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  • Susan Gives Salt the Shakedown

Susan Gives Salt the Shakedown

by Susan Burke March - April 09, 2014 - with 0 Comments

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Susan Gives Salt the Shakedown

Salt is an acquired taste. If you think you are born loving salt, just consider what happens if you put salt on a baby’s tongue – that poor kid will screw up his face and say, BLEH!

But give that same child a taste of sugar and… well, now you’ll see some smiles.

Why is this? The answer is simple: Mother’s milk contains lactose (all milk contains lactose) or milk sugar, which is the source of carbohydrate in milk. 

Nature designed milk to be sweet and appealing to babies – but we use salt (a mixture of sodium and chloride) to flavor our food. However, sodium is also an essential electrolyte that plays multiple roles in our body’s chemistry – water retention, muscle contraction, and enzyme activation, for starters.

While a little salt is good, too much is bad.  

Experts agree that most people only require about 500 milligrams of sodium daily to maintain good health. Unfortunately, the average American consumes in excess of 3,400 milligrams!

A study from the Center for Science in the Public Interest, a food watchdog group that’s based in Washington, D.C., shows that reducing sodium consumption by half would save an estimated 150,000 lives a year in the United States.

The 2010 Dietary Guidelines for Americans recommend the average adult should consume no more than about 2,300 milligrams of sodium per day. That amount equates to roughly one teaspoon of salt.

The same study also recommends no more than 1,500 milligrams of sodium per day for the at-risk populations that include African-Americans, any person with hypertension, and any person over 40 years of age. This lower recommendation applies to nearly 70 percent of U.S. adults.

Excessive salt consumption is linked to high blood pressure, an increased risk for stroke, heart failure, osteoporosis, stomach cancer and kidney disease.

The American Heart Association estimates that 97 percent of kids are at higher risk from these diseases as they get older simply because they eat too much salt.

But this is an easy fix. All you have to do is make some modifications to your diet. Do so and you can lower your salt consumption and reduce your risk for disease – and lead the way to improve your family’s health, too.

Somewhat surprisingly, most of the sodium in American diets comes from bread and rolls. Most of us eat several servings daily – and that sodium adds up.

Cold cuts, as well as smoked, cured, cold and canned meats and fish come in second. A single 2-ounce serving (or 6 slices of deli meat) can contribute up to half of the whole day’s recommended sodium.

A slice of restaurant pizza can similarly overload your sodium need. So too will canned soups and other canned foods. A one-cup serving of regular chicken noodle soup has almost 900 milligrams of sodium. Salted nuts, frozen entrees and cereals are typically high in sodium, as well.

TIP: Choose dry roasted, unsalted nuts, and check the label on packaged foods.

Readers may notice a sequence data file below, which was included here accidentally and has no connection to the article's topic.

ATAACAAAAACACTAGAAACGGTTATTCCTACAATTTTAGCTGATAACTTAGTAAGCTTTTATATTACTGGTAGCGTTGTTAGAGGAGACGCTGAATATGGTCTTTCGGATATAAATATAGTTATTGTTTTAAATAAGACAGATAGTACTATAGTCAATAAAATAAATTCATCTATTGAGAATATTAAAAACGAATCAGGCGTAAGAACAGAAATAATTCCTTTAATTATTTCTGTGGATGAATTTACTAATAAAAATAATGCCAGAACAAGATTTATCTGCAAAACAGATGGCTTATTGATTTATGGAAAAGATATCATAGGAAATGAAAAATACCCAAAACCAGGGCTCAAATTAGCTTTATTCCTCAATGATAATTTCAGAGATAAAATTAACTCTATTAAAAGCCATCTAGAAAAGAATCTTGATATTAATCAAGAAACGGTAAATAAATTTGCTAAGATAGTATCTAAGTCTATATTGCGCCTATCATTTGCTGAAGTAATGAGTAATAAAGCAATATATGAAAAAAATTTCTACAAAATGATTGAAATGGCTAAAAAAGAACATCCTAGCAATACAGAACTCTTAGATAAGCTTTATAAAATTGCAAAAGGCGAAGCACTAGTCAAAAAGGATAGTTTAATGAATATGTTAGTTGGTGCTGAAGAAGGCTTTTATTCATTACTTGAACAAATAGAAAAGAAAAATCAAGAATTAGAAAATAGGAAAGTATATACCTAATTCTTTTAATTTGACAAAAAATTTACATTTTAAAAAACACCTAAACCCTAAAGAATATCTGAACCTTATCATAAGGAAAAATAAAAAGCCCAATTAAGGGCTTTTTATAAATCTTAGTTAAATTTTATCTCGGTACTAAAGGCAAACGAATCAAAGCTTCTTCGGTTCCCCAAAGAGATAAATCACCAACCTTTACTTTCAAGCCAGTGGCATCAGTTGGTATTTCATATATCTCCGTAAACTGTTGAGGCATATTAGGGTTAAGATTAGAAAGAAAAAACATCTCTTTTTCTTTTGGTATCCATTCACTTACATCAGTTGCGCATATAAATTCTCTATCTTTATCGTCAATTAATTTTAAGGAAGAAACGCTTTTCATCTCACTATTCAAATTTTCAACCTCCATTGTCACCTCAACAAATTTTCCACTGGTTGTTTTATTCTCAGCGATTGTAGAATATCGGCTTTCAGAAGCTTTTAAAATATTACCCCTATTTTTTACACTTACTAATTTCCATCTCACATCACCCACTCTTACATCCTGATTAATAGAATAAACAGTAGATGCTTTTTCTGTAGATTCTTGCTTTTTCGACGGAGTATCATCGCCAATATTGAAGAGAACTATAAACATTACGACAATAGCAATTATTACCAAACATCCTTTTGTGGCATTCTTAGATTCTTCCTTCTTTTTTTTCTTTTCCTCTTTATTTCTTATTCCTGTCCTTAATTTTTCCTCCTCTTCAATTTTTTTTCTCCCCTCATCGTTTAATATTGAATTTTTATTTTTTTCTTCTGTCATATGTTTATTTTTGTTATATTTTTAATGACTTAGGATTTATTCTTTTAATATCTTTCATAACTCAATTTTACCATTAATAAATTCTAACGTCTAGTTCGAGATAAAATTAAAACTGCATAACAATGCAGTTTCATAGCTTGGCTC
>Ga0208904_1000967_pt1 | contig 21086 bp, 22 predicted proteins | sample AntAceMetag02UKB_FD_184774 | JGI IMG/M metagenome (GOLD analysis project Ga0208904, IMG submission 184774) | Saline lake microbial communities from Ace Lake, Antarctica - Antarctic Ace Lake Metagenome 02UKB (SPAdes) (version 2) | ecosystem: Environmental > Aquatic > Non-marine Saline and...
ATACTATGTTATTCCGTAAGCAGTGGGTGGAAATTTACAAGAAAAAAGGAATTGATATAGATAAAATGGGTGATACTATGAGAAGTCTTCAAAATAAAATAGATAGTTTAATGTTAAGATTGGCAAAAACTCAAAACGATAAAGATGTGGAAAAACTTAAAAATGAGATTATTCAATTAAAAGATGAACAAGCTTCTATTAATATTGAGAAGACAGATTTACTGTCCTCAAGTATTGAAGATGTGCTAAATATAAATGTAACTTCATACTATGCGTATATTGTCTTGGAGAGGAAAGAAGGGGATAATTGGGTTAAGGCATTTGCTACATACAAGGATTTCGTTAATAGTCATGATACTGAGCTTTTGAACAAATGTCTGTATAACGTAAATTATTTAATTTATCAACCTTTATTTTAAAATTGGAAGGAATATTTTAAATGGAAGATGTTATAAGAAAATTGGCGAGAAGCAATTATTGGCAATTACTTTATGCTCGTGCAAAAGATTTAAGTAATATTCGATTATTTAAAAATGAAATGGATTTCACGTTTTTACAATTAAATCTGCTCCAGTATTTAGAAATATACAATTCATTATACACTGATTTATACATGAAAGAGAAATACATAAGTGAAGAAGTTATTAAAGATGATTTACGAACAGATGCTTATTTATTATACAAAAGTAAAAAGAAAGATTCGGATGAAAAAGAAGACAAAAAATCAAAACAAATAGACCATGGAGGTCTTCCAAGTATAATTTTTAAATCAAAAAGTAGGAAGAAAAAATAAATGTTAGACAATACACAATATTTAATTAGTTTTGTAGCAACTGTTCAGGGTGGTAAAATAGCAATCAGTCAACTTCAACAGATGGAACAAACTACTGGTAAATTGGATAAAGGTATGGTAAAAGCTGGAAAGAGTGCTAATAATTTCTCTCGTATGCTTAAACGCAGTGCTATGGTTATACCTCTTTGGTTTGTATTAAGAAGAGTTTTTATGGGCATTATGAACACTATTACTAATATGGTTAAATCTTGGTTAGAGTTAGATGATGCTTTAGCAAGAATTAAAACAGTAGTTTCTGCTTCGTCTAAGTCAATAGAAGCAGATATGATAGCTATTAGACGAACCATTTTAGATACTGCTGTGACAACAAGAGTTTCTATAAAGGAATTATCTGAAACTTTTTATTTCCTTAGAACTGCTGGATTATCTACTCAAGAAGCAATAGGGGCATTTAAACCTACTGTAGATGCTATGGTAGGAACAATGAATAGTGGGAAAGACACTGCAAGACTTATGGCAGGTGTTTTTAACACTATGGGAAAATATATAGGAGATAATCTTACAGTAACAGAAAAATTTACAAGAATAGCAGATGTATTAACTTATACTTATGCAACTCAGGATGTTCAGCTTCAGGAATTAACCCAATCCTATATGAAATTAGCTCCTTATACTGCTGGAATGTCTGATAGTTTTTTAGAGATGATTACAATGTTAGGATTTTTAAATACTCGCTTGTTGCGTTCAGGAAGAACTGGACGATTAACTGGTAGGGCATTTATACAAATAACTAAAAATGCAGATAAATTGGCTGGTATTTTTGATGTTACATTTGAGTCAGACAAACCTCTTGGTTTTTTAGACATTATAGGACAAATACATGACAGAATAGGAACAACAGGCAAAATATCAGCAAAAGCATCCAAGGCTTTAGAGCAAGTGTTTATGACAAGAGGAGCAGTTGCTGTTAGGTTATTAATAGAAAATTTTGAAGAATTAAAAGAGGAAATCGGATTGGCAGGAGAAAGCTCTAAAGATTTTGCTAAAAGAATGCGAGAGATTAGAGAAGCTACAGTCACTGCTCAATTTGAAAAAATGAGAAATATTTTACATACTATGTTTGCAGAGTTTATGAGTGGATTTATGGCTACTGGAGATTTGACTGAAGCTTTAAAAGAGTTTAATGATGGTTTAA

Of course, too little salt isn’t good either.

You may have fitness on your schedule, and work out regularly, perspire profusely, and possibly, if you’re sticking to whole, fresh foods and not supplementing, you may not consume enough salt. Some extreme athletes like marathoners can lose from 700–1,600 milligrams of sodium in an hour, so competitive athletes should work with a Registered Dietitian Nutritionist with advanced training in sports nutrition to maintain their health and sharpen their competitive edge.

But, if you’re not a marathoner, then no worries! Just use your meal planner online with eDiets.com and see if you’re consuming more than 500 milligrams of sodium daily. I’m sure you are.

In today’s world, the question is: can you achieve the recommended 2,300mg? That’s the goal – and it’s easy when you try.

Since salt is an acquired taste, it’s also possible to un-acquire craving for the crystals!

It’s time to rediscover the real taste of real foods. Spice up your diet, and lower the sodium, naturally. After a while, you’ll find “regular” salted foods too salty!

A Sprinkling of Tips for Lower-Sodium Eating

GOODBYE! Ditch the saltshaker and replace it with sodium-free blends of natural flavorings. They are easy to find in the aisle where stores sell spices and herbs. When cooking, reduce by at least half the amount of salt called for in recipes.

GOOD BUY! Check food labels for the terms low sodium, very low sodium or sodium free. I’m thinking peanut butter, tomato sauce, canned fish, and canned soups. A good rule of thumb is to ignore any packaged food that contains more than 140 milligrams of sodium per serving.

GOOD CHOICE! Enjoy fresh fruits and vegetables, beans, legumes and grains. Opt for cooked oatmeal rather than salty cereal. Instead of canned varieties, use dried beans – or drain and rinse your canned favorites. That goes for all canned foods. Lean proteins including eggs, lean meats, and fresh fish contain little sodium. Dairy contains some sodium naturally, and for those foods to which sodium is typically added like cheese and buttermilk, buy the reduced or low-sodium varieties.

 

Susan Burke March is a registered dietitian and certified diabetes educator, who as chief nutritionist for eDiets promotes the dietary health and wellbeing of consumers worldwide.

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